4 Mistakes to Avoid When Trade Marking a Phrase
A trade mark is a type of intellectual property (IP) that protects your business’ brand. A trade mark is an important tool that helps you distinguish your product or service from your competitors. Trade marking a phrase is a great way to have exclusive use of a catchy slogan that can uniquely identify your business and help you stand out.
The rules associated with trade marks can be complex and difficult to navigate, making it easy to make mistakes that can lead to the rejection of your trade mark application. This article will highlight four mistakes to avoid when trade marking a phrase.
1. Making It the Same or Similar to Another Trade Mark
Trade marking a phrase provides you with the exclusive use of the phrase within a specific category of goods or services. You cannot register a trade mark that is the same as or similar to a competitor’s trade mark.
To make sure your phrase is unique, you will need to search IP Australia’s Australian Trade Mark Online Search System (ATMOSS). Searching ATMOSS will help reduce the chances of IP Australia rejecting your application.
2. Being Too Descriptive
Trade marking a phrase can be challenging. While a phrase can be an important part of your brand, your phrase cannot be too specific. Attempting to trade mark a phrase that describes your particular product or the quality of your product too broadly will be difficult to register.
For example, a builder trying to trade mark the phrase “We Build Homes” is not likely to be successful, because other builders will need to use the same phrase. Think distinctive, not descriptive – your phrase should not describe your business characteristics or describe the goods or service you provide. Instead, it should be unique to your business.
3. Not Planning How You Will Use Your Phrase
You can lose your trade mark if you do not use it. Competitors can apply to remove trade marks from the trade mark register if you do not use them over a certain period of time. Because of this, it is essential that before you register your phrase, you have thought about how you are going to use it in the day-to-day operation of your business.
You can only apply for removal due to non-use five years after the trade mark’s filing date. You must also prove that the trade mark has not been used for the last three years.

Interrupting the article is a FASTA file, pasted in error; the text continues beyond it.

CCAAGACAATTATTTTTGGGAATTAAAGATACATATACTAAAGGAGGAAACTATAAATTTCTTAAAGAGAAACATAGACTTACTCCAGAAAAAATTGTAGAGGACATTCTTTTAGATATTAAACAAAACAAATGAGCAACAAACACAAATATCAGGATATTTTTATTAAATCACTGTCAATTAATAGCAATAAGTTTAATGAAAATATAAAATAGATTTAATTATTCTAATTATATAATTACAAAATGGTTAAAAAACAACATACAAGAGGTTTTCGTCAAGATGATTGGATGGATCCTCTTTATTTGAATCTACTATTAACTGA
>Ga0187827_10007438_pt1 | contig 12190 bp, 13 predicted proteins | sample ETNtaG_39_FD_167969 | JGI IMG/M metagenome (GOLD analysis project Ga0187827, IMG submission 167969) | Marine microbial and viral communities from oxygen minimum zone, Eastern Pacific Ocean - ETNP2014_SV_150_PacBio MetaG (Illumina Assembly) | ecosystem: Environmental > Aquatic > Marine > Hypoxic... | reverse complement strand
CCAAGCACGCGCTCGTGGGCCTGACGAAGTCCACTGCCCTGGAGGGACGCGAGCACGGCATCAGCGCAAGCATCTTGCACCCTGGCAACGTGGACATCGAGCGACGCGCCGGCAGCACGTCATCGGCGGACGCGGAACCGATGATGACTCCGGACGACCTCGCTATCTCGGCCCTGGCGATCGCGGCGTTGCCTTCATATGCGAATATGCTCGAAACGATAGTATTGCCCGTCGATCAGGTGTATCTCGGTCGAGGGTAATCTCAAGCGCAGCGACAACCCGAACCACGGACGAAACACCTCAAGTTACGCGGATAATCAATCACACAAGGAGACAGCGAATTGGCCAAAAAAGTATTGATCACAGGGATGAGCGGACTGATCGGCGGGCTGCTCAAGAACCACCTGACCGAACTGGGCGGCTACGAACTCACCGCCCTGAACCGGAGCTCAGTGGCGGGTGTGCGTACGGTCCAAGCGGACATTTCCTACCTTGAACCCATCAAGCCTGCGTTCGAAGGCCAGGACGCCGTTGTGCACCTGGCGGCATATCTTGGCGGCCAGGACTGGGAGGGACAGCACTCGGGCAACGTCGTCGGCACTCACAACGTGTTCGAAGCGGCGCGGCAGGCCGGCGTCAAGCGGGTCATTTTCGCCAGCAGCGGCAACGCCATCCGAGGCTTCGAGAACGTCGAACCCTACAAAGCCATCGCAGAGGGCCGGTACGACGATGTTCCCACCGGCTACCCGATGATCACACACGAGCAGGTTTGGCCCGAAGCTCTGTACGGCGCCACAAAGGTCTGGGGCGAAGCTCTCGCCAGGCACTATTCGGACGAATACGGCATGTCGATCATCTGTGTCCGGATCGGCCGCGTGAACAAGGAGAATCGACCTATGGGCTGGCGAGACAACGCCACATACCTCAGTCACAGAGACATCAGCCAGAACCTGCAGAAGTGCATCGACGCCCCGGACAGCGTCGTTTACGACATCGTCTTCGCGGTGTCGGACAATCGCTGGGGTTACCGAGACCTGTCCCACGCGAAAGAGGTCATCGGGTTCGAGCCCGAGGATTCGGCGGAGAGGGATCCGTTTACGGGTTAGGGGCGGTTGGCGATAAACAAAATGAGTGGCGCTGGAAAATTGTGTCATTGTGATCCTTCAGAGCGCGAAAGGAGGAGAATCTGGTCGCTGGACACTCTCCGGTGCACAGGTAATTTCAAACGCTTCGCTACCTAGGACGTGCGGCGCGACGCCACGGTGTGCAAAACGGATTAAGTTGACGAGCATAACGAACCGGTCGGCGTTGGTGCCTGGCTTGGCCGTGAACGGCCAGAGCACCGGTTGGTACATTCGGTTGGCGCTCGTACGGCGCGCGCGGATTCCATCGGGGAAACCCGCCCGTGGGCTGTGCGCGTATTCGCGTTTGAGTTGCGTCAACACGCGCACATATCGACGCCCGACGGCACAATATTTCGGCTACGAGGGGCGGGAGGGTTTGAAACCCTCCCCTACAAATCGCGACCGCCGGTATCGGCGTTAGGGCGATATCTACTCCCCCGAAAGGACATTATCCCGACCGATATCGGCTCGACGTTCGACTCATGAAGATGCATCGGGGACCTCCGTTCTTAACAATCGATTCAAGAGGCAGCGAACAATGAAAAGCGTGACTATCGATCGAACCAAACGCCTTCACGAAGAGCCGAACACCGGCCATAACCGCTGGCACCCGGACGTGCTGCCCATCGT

4. Not Knowing the Rules
The rules surrounding trade mark registration can be complex. There are several restrictions on what you can and cannot trade mark. Knowing what is and is not allowed is the key to ensuring your trade mark application is successful. Some examples of things to avoid when applying to have a phrase trade marked include:
- inappropriate words, such as swear words;
- your surname or a common surname;
- foreign words that are commonly known by their English translation;
- a geographical place or location; or
A trade mark is an important tool that allows you to distinguish your product or service from your competitors. Trade marking a phrase is one way to help distinguish your business and build your brand. There are a number of rules about what you can and cannot trade mark that can make registering your trade mark a complex process. For assistance in trade marking a phrase, contact our experienced trade mark lawyers on 1300 657 423 or fill out the form on this page.
Frequently Asked Questions
Yes, you can trade mark a phrase. However, there are a number of rules associated with trade marking a phrase. For example, you cannot trade mark a phrase that is too similar to an already registered trade mark. You also cannot trade mark a phrase that is offensive or overly descriptive.
Trade mark protection is how you can ensure you have exclusive use of your business’s brand. A trade mark also helps you distinguish your product or service from your competitors. A short phrase can go a long way in helping potential customers remember your business.
You can apply for a trade mark on IP Australia’s website. Before registering your trade mark, you must make sure your trade mark is unique by searching IP Australia’s Australian Trade Mark Online Search System (ATMOSS).
Yes, you can lose your trade mark if you do not use it. Five years from the date you filed for your trade mark registration, competitors can apply to have your trade mark removed from the register for non-use. Competitors must demonstrate that your trade mark has not been used for the past three years.